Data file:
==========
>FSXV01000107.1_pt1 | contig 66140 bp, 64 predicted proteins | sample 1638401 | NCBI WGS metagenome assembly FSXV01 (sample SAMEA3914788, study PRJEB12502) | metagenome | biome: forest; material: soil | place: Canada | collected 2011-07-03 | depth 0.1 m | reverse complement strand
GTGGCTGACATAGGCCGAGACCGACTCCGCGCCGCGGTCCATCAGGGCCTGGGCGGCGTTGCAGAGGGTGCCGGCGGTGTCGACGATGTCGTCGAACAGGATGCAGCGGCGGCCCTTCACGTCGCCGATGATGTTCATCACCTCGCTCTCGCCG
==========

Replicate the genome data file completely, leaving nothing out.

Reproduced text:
>FSXV01000107.1_pt1 | contig 66140 bp, 64 predicted proteins | sample 1638401 | NCBI WGS metagenome assembly FSXV01 (sample SAMEA3914788, study PRJEB12502) | metagenome | biome: forest; material: soil | place: Canada | collected 2011-07-03 | depth 0.1 m | reverse complement strand
GTGGCTGACATAGGCCGAGACCGACTCCGCGCCGCGGTCCATCAGGGCCTGGGCGGCGTTGCAGAGGGTGCCGGCGGTGTCGACGATGTCGTCGAACAGGATGCAGCGGCGGCCCTTCACGTCGCCGATGATGTTCATCACCTCGCTCTCGCCG